MADISON, Wis. (AP) _ Product pricing errors at a large discount store chain that used electronic price scanners has prompted the state to probe other stores for similar problems, Attorney General Donand Hanaway said Wednesday.

State investigators announced Wednesday that a November investigation of ShopKo Stores Inc. outlets in Wisconsin found scanned prices at the checkout counter sometimes failed to match the advertised sale price on store shelves.

Shopko, a Green Bay-based retailer with more than 90 outlets in Wisconsin and the Midwest, cooperated with the probe and has agreed to offer rebates of $1 to $5 to customers who discover future overcharges, Hanaway said.

Gene Bankers, vice president of ShopKo, said the company had taken steps to prevent future overcharges.

Hanaway said the investigation found 33 electronic pricing errors out of 270 items checked at 12 ShopKo outlets. Twenty-one of the errors involved overcharges, ranging from 2 cents to $9.99, while undercharges ranged from 2 cents to $5, he said.

Hanaway said most of the pricing errors resulted because the electronic price scanners were immediately reprogrammed after a sale but the sale signs not removed from shelves.

The attorney general said the overcharges ''were human errors and not an attempt to defraud customers,'' but the 12 percent error rate still was unacceptable.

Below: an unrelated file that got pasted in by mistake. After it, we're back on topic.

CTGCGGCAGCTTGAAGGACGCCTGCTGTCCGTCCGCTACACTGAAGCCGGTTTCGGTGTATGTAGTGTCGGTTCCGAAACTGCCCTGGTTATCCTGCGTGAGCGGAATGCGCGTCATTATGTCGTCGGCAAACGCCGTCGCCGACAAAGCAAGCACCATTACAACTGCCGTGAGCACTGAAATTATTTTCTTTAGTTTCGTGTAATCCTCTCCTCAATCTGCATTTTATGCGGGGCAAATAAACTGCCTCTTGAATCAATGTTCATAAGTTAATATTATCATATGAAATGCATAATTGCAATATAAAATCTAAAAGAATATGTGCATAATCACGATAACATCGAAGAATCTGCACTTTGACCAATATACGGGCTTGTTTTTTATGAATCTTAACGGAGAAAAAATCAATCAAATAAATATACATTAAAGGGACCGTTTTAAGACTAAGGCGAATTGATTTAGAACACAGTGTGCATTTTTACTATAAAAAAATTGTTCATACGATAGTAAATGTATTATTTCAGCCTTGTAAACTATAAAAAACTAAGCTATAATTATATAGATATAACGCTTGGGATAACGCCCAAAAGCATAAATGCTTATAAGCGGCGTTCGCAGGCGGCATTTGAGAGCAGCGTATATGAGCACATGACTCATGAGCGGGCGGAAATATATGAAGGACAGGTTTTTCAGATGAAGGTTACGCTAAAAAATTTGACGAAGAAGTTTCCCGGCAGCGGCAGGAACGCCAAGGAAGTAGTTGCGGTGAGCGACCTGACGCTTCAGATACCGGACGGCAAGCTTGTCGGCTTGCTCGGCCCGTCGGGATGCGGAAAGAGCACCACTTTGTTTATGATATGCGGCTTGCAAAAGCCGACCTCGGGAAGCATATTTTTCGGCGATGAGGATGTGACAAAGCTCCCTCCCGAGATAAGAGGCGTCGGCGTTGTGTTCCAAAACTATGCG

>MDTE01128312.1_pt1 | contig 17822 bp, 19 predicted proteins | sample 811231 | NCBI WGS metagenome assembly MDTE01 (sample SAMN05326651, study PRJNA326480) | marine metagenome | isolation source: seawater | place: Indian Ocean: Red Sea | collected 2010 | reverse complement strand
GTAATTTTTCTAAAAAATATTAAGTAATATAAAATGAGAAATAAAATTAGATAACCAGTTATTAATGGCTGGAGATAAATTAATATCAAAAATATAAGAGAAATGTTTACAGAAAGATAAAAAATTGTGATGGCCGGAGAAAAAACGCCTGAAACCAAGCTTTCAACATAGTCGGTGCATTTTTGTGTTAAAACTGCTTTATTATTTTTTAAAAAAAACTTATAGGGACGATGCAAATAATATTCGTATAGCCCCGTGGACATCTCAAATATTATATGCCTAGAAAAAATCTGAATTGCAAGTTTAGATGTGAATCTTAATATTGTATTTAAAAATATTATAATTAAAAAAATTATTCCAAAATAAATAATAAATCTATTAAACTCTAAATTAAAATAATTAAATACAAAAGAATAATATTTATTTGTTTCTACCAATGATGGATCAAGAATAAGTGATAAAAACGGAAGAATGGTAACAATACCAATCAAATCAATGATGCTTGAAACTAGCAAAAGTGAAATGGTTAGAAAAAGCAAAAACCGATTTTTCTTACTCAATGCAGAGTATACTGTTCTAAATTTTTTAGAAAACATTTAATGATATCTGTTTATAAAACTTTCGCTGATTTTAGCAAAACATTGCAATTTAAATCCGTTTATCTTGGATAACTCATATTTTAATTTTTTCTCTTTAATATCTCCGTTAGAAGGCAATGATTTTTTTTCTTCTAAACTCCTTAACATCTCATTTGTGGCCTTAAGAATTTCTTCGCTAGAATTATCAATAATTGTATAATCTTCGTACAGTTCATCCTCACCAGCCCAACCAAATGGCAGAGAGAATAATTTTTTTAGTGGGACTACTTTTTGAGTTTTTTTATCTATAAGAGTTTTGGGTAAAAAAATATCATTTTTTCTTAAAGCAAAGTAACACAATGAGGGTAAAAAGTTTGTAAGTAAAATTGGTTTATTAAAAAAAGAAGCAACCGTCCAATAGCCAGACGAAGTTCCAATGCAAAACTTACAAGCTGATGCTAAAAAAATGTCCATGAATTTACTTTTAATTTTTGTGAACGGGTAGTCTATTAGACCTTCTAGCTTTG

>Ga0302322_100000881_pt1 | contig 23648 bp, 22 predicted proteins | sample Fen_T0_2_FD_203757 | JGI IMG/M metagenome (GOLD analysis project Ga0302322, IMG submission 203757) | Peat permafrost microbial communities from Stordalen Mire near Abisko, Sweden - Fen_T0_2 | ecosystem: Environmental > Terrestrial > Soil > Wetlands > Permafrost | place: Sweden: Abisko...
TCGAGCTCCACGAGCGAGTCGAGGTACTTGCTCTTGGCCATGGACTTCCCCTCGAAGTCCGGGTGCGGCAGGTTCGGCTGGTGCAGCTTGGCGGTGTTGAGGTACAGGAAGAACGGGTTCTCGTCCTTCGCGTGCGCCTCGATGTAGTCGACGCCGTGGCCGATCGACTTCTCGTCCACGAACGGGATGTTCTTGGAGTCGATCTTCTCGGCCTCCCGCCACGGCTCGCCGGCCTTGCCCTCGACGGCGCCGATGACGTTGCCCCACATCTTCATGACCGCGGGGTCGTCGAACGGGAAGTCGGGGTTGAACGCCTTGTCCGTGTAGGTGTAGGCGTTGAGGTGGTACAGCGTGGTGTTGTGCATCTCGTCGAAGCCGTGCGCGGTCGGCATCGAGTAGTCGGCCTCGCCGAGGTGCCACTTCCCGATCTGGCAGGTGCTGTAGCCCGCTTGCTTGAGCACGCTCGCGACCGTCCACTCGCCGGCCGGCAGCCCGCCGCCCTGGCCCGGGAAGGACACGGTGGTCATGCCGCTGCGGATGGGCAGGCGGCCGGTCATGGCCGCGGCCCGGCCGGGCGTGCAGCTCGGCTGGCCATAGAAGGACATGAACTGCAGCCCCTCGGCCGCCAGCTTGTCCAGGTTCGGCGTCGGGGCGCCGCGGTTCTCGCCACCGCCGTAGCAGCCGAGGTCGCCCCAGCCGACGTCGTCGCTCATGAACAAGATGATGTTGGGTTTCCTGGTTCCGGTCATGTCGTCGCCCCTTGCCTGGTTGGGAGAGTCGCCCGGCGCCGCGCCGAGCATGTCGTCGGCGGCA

''It's my suspicion that it's not just ShopKo,'' Hanaway said. ''It's much bigger than that.

''I am broadening the investigation to other general merchandising stores and food stores in the state to determine if pricing errors are occurring elsewhere,'' he said.

John Gary, spokesman for the National Retail Federation in New York City, said he did not know of any nationwide problem with electronic scanning of sale items.

''This is the first time I've ever heard of this kind of thing,'' Gary said.

Bankers said to avoid future problems ShopKo planned to put the expiration date of sales on all in-store advertisement signs.

Hanaway said he believed the ShopKo probe was ''the first in Wisconsin and, we believe, the nation,'' he said. ''We know of no one else who has undertaken such an extensive investigation.''

Steve Nicks, director of the state Consumer Protection Agency, said similar checks may have been conducted on the local level at individual stores.